- Find the tooth, hold it by the crown (not the root end), and rinse off any debris with clean water;
- Reinsert the root end into the empty socket with firm pressure;
- Place clean gauze or cloth in the person's mouth between the tooth and the other jaw, and ask them to bite down gently and hold their bite;
- Seek dental or emergency medical care immediately;
- If you're unable to reinsert the tooth, place it quickly in a container with milk and see a dentist immediately.
You can also obtain an Android or IOS smartphone app developed by the International Association of Dental Traumatology called ToothSOS, which will guide you through this process, as well as for other dental emergencies. The quicker you act, the better the chances that the injured person's knocked out tooth can be rescued.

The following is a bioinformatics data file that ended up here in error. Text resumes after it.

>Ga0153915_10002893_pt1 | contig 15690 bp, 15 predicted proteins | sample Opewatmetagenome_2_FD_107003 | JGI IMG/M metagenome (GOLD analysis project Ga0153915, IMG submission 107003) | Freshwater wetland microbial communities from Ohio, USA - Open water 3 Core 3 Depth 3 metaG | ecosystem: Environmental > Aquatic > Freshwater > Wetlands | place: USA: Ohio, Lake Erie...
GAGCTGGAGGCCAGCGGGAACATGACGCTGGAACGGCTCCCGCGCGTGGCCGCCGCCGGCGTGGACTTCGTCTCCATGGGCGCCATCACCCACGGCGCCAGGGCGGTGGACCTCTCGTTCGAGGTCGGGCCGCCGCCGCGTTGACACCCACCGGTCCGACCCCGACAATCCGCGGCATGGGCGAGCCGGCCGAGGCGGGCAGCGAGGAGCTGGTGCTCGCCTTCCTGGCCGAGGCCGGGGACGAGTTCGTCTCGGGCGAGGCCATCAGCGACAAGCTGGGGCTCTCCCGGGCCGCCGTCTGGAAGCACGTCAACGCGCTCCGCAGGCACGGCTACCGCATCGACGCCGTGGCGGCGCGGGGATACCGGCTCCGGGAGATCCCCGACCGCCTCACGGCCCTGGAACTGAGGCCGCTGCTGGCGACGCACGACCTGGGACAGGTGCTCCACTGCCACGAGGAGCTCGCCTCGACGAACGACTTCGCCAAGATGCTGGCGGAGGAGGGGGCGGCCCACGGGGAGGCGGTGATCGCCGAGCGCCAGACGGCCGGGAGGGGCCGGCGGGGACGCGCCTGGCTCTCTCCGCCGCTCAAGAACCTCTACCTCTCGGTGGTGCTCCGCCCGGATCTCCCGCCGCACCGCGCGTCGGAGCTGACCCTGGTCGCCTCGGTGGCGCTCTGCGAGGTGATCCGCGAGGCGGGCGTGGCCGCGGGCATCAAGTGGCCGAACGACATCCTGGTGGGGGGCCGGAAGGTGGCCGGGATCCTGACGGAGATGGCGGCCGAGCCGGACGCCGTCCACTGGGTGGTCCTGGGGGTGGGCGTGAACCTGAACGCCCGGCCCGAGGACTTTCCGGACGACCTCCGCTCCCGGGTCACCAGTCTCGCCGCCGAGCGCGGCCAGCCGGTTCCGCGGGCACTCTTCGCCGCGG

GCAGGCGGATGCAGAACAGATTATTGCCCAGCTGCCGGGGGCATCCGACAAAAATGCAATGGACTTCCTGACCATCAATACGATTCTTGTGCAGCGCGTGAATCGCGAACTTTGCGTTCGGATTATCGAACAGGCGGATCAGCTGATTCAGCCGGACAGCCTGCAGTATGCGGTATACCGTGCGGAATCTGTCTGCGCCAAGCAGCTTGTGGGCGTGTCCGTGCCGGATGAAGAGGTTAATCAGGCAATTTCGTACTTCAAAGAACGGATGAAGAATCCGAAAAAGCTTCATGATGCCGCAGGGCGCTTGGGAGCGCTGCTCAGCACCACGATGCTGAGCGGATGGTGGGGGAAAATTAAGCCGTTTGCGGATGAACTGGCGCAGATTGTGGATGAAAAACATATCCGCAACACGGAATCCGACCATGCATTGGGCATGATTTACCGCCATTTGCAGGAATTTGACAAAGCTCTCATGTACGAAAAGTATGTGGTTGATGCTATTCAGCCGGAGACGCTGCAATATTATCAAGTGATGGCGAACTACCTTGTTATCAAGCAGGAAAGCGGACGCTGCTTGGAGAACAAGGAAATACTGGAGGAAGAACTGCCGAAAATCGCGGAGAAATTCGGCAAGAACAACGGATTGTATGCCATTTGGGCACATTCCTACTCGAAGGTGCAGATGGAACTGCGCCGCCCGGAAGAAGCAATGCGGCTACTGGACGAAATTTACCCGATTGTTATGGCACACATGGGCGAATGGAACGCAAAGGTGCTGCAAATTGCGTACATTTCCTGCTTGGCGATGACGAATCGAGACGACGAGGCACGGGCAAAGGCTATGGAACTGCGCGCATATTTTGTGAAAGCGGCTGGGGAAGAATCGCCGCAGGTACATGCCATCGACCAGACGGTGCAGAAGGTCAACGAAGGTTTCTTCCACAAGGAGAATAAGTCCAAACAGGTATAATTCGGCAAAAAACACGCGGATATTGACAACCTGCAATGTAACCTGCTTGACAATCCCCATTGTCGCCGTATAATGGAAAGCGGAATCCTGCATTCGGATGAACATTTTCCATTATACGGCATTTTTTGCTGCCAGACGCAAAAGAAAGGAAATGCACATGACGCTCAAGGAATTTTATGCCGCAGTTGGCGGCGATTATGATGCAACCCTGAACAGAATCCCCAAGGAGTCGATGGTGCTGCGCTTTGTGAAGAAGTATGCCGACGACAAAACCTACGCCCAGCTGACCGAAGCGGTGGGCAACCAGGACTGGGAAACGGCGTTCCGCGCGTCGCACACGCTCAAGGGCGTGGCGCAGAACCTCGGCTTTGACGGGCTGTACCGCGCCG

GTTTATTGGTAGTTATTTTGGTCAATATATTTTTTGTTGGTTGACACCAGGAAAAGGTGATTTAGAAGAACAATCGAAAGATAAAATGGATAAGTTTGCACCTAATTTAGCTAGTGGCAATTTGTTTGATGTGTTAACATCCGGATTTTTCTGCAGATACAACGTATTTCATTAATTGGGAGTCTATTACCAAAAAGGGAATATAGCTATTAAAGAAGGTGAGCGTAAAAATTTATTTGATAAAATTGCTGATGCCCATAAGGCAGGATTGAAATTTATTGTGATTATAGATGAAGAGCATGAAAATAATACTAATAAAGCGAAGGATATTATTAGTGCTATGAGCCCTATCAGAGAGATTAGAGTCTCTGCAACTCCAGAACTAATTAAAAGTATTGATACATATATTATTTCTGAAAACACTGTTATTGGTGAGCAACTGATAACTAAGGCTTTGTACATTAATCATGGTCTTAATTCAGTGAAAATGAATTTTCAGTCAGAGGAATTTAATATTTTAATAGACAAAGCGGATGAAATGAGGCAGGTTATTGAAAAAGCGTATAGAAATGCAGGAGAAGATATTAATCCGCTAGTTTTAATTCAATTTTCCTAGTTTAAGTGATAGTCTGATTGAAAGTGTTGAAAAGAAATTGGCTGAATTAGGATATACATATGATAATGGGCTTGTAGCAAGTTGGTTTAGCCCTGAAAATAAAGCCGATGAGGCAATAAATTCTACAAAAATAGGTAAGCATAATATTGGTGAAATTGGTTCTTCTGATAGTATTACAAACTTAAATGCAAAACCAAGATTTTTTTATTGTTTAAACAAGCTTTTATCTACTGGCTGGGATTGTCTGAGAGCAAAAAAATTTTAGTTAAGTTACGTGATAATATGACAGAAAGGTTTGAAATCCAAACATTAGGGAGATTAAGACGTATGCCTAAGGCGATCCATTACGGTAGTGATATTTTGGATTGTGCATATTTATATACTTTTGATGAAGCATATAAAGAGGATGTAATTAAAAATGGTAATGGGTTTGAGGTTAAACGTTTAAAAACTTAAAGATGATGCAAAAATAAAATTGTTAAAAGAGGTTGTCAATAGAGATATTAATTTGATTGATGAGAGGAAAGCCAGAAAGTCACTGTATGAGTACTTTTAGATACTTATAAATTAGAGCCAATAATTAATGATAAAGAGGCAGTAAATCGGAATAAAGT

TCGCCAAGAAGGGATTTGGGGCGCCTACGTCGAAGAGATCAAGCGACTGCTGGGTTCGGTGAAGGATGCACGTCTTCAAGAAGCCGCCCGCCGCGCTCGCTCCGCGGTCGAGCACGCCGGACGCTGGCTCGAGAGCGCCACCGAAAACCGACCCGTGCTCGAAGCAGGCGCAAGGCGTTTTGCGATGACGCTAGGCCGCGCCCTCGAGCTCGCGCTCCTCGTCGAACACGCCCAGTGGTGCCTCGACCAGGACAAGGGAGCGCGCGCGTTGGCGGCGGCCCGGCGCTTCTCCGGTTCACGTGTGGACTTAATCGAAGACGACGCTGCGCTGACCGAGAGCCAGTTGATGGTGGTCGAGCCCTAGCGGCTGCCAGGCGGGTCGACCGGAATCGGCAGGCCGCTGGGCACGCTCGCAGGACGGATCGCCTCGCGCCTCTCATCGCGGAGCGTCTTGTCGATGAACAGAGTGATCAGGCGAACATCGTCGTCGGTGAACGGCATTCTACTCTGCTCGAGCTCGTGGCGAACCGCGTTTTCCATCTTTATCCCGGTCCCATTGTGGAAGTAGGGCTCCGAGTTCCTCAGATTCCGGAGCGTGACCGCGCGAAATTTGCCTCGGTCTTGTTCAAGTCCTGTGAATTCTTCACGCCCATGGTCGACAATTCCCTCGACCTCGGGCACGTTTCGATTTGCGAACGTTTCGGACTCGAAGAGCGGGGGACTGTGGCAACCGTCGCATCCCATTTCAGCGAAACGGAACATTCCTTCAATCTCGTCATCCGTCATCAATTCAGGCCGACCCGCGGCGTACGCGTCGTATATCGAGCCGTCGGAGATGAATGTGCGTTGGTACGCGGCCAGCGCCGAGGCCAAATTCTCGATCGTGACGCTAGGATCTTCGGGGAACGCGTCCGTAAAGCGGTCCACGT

If you would like more information on what to do in a dental emergency, please contact us or schedule an appointment for a consultation. You can also learn more about this topic by reading the Dear Doctor magazine article “When a Tooth is Knocked Out.”
On the way to adulthood, permanent teeth steadily erupt until, if all goes normally, you have a full set of teeth. Sometimes, though, one or more teeth may fail to form. This not only can affect your dental health, but it could also diminish your smile.
For example, if the lateral incisors on either side of the central incisors (the two teeth front and center) don't develop, it could create a smile that's “not quite right.” But we can vastly improve such a smile in one of three unique ways.